Everything in Ryan’s room is disorganized. Months-old school worksheets mix with notes from some hockey box score in piles across the desk and bookshelves.
Every so often we make him go through the exercise of “keep it/trash it” to prevent the piles from growing too large or for some key homework assignment from going missing.
Those impromptu cleanup sessions have another benefit. I often discover just what Ryan has been up to during the times he spends pounding away on his computer keyboard.
Ryan spends a lot of his free time typing. If he’s not eating, or shooting on the street hockey net on the patio, or watching hockey (either live or highlights on NHL.com), or doing homework, or at ice hockey, chances are he’s typing on the computer.
He’s a furious, fast, and LOUD two-finger typist. From those fingers, and from his imagination, spring forth a remarkable amount of work. He types hockey stats and standings, in perfectly aligned columns, by the dozens. The games could be real, but are more often imagined. They are sometimes based on one of the thousands of memorized results stored in his incredible brain. The Microsoft Word documents are stored by dozens, by hundreds, maybe even by thousands, in a series of folders on his computer desktop.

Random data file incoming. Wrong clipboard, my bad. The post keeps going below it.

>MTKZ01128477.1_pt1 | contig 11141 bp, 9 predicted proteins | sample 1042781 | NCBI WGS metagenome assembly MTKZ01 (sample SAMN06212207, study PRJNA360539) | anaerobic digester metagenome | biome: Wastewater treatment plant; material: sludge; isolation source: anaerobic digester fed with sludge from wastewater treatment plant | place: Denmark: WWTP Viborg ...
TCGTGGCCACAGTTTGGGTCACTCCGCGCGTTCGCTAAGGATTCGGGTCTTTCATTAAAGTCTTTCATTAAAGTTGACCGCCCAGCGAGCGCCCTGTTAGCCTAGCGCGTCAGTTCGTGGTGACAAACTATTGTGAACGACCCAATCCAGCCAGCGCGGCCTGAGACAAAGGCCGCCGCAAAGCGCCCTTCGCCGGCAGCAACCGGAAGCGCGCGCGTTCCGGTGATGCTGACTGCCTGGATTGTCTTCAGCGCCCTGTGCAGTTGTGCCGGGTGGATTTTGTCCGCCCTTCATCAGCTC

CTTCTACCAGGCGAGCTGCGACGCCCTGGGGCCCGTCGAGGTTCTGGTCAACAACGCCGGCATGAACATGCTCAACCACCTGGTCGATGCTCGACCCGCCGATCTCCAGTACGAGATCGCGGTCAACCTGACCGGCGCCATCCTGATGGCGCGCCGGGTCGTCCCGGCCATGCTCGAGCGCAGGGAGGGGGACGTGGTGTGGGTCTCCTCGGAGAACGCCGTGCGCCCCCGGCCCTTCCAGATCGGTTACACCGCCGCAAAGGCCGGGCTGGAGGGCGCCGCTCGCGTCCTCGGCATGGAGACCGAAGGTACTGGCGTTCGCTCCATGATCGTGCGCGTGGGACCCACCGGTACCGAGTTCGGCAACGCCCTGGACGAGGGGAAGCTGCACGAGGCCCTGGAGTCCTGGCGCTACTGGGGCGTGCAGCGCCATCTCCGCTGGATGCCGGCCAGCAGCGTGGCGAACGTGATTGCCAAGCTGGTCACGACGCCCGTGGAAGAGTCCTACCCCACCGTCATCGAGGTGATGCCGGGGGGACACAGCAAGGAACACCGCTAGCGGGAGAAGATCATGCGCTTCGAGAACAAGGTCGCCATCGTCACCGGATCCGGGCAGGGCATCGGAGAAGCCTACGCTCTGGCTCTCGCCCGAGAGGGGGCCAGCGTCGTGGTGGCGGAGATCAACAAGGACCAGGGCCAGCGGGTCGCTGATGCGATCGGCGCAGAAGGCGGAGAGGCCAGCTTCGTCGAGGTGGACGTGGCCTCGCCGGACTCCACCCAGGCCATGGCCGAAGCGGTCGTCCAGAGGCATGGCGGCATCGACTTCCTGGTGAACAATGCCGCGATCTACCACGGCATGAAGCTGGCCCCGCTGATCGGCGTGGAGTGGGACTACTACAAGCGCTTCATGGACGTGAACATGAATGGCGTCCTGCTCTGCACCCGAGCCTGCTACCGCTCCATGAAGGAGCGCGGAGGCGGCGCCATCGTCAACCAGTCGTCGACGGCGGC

The files are organized — far more than anything on his real desktop — according to a system that only he understands. But if you ask him to find a particular one, there’s no doubt he knows exactly where it is. There are more files on a flash drive he uses to transport them between computers in the house and at school, where he will sometimes type if he finishes an assignment early and has free time.
There are stories, too — detailed, realistic-sounding, quote-filled recaps of games that he imagined. In the bookshelf there is a stack if probably close to 50 type-written pages of them, printed out, stapled and stacked. When we go through the room-cleaning exercise, Ryan always insists they stay.
Sometimes he’ll burst from his room and run the two flights to the basement, where the printer is located. He brings his latest story to us and insists we listen as he reads it.
All of this used to bother me. I used to tell him he was being “unproductive.”
I had my reasons. He would sometimes get so upset during these typing sessions that a meltdown ensued. We discovered the key was to limit him to smaller chunks of time. There was even a time we removed the computer from his room — with his permission — because of the issues it was causing.
But that feels like a long time ago. I can’t remember the last time Ryan had a meltdown over typing stats. And those game stories serve a purpose, sharpening his writing skills and utilizing his imagination. Besides, typing stats makes him happy. We have learned to recognize and respect the importance of such behaviors.
There are times we still have to limit him — to encourage him to exercise, get outside, and prevent getting locked in on any one activity. But I don’t think we’d ever cut him off from this activity completely the way we once tried to.
Typing hockey stats serves a lot of purposes for him. It regulates him. It is his stim. As such, it demands our recognition and respect. It is many things but it is certainly not unproductive. He’s got a stack of paper and a thousand computer files that argue otherwise.
And something else — it may just carry him to a career one day.